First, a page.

The owner of a Runyon Canyon vacation rental home sued DaBaby on Monday, alleging that the rapper assaulted him and stole his phone when he tried to shut down an unauthorized music video shoot last December.
Gary Pagar states that DaBaby — whose legal name is Jonathan Kirk — rented the Hollywood property on condition that no more than 12 people would be on site, in keeping with COVID-19 restrictions. However, Pagar alleges that DaBaby brought about 40 people to the home to shoot a music video, in violation of the terms of the lease.
When Pagar went out to the property to try to shut it down, he alleges that he was knocked to the ground by an unknown assailant. He alleges that Kirk then got out of a car, and chased Pagar into the house. According to the suit, Kirk warned him not to call police, and then sucker-punched him in the mouth, knocking out a tooth and leaving him bloody.
“Mr. Kirk appears to think he’s a real tough guy,” the lawsuit states. “Mr. Kirk is wrong.”
Someone else did call the police, and then DaBaby and his guests fled the scene, according to the lawsuit, taking Pagar’s phone and “valuable kitchenware” as they left. The suit states that DaBaby and his guests left behind thousands of dollars in damage, and have only paid a portion of their rental bill.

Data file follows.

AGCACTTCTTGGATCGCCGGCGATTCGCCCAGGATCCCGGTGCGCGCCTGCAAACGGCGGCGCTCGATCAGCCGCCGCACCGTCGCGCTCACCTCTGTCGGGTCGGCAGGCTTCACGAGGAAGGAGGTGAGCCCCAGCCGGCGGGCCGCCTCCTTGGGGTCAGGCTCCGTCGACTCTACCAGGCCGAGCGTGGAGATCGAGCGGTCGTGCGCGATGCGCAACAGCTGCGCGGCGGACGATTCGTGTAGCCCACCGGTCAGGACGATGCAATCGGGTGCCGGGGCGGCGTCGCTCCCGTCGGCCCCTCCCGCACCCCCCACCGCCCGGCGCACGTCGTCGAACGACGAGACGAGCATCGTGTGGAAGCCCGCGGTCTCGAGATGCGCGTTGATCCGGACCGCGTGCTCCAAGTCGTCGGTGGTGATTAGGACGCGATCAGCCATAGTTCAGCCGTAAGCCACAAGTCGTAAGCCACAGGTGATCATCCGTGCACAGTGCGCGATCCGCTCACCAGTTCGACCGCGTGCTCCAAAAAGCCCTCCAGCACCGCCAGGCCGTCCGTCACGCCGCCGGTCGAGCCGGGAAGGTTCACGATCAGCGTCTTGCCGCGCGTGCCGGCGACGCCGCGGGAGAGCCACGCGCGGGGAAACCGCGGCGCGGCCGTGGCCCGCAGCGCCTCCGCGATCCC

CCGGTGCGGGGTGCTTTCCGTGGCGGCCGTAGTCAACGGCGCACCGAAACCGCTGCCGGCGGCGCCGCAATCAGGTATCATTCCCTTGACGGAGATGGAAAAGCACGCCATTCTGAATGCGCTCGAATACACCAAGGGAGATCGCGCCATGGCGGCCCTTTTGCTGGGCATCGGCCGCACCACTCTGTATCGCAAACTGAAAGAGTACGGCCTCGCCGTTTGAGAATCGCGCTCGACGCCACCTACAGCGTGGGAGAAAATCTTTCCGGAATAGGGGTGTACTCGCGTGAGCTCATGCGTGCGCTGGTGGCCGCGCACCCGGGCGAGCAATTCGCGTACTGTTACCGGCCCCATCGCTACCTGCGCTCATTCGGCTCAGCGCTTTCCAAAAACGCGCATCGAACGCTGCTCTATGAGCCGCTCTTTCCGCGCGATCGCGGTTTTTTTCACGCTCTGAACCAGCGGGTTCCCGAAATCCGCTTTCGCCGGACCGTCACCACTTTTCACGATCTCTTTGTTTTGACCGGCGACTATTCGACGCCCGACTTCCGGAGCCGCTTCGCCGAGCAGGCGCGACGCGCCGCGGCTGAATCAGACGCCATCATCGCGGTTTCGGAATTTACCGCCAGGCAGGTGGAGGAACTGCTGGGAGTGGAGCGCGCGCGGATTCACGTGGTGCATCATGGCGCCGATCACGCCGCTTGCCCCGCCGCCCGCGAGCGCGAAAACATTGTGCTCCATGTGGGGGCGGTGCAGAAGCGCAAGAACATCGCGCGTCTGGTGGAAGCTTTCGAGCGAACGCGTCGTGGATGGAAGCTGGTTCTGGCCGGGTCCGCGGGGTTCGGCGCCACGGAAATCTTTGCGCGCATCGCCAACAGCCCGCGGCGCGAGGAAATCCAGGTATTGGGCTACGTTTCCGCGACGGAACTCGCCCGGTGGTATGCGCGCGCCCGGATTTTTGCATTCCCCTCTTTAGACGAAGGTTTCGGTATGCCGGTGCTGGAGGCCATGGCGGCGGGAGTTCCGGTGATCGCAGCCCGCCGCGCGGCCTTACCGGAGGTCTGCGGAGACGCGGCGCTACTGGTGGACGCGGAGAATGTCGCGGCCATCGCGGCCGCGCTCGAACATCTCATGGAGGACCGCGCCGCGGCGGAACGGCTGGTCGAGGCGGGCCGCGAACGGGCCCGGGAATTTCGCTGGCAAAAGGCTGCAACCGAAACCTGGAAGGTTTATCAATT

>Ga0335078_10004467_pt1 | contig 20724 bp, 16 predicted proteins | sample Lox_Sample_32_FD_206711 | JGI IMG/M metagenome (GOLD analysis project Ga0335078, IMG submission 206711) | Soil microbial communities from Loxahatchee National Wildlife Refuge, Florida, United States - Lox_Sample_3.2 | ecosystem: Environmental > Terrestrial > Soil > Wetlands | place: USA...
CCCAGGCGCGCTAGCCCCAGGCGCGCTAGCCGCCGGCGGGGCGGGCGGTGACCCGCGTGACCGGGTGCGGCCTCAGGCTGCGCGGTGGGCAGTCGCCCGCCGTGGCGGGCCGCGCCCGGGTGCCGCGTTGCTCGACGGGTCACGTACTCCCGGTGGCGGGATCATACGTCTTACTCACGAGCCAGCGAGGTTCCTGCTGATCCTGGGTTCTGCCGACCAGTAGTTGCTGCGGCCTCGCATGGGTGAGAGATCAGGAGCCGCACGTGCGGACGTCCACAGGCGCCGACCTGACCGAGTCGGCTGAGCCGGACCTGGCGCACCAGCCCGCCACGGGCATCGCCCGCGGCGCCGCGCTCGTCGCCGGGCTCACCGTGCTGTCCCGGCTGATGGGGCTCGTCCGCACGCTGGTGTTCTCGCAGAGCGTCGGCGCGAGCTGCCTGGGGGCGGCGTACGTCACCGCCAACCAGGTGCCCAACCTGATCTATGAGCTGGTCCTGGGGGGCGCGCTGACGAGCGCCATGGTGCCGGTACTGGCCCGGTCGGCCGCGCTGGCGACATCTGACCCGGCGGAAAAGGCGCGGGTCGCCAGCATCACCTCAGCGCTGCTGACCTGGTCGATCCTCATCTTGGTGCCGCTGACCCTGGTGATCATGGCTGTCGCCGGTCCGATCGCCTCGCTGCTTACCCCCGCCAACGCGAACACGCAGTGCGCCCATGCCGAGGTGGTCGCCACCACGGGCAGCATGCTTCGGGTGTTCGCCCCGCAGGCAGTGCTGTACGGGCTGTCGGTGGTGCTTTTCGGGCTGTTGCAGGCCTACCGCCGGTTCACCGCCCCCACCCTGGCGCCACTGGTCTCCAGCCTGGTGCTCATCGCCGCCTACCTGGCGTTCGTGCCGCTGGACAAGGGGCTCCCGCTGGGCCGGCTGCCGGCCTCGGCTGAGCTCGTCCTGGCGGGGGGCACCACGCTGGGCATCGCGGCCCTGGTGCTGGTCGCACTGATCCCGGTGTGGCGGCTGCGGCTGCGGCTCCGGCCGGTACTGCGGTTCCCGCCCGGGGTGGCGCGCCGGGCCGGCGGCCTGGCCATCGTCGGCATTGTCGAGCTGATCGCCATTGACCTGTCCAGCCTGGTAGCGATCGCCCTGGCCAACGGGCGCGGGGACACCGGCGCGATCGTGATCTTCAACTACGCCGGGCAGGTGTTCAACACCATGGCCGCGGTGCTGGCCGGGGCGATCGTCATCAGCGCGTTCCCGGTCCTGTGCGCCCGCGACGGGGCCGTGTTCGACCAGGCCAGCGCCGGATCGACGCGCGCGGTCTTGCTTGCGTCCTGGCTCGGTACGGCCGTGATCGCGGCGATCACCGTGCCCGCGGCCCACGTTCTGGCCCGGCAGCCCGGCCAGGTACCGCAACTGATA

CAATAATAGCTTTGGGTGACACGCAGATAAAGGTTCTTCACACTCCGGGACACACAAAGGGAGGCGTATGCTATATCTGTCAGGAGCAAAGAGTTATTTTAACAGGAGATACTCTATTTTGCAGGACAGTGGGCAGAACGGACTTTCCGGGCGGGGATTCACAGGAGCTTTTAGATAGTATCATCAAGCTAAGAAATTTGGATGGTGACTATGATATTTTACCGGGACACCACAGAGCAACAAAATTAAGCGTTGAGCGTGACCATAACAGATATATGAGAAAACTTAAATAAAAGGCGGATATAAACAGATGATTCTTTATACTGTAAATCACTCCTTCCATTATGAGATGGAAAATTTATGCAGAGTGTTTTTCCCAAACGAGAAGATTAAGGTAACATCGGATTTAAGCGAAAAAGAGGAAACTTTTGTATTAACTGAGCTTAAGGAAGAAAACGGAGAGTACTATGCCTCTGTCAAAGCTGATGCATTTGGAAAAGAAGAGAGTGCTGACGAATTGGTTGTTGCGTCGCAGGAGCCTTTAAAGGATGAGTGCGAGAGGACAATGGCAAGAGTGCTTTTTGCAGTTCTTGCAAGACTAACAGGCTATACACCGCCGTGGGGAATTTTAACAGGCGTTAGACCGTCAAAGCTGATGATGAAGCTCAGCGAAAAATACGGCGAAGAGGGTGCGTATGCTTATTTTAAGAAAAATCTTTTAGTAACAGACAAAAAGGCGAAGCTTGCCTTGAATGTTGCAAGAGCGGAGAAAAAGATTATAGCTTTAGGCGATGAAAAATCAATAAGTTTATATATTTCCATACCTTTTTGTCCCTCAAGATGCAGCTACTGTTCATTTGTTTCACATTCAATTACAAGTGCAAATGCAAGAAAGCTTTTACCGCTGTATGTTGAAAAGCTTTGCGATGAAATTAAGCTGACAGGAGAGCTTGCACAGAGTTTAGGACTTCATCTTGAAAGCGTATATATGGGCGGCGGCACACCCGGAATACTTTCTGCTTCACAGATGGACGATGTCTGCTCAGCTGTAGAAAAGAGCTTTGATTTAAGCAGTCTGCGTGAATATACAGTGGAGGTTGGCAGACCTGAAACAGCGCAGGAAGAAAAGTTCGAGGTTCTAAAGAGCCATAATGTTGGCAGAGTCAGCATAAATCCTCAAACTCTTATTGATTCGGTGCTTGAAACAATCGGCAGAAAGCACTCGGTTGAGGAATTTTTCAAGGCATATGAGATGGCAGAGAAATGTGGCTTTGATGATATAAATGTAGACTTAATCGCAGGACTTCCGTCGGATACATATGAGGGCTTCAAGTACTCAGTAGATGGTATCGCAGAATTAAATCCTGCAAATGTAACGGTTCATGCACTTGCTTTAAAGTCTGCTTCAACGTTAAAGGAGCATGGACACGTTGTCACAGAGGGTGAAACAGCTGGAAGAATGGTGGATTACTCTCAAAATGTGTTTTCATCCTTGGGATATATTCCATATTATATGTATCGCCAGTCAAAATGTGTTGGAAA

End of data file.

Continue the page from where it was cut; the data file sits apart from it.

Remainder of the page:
Pagar also sued Kinsza Virgil, Kirk’s manager.
The suit alleges that Kirk and his associates destroyed a security camera in order to conceal the fact that they had brought more than 12 people to the house. According to the suit, when Pagar first arrived on the scene Kirk was sitting in a car with Jake Paul, who was also involved in the music video shoot. The lease terms prohibited the property from being used for any commercial purpose, according to the complaint.
Pagar, who is 64, states that in addition to being assaulted, he was also spat upon. He alleges that the assailants also taunted him by tossing his phone back and forth.
Kirk has a substantial history of run-ins with the law, both before and since he rose to fame. These range from charges of marijuana possession to more serious infractions such as a 2019 concealed-weapon charge (which the judge determined was self-defense and sentenced a year’s probation), an arrest last January related to a robbery in Florida, which resurfaced a standing assault charge related to a confrontation with concert promoters.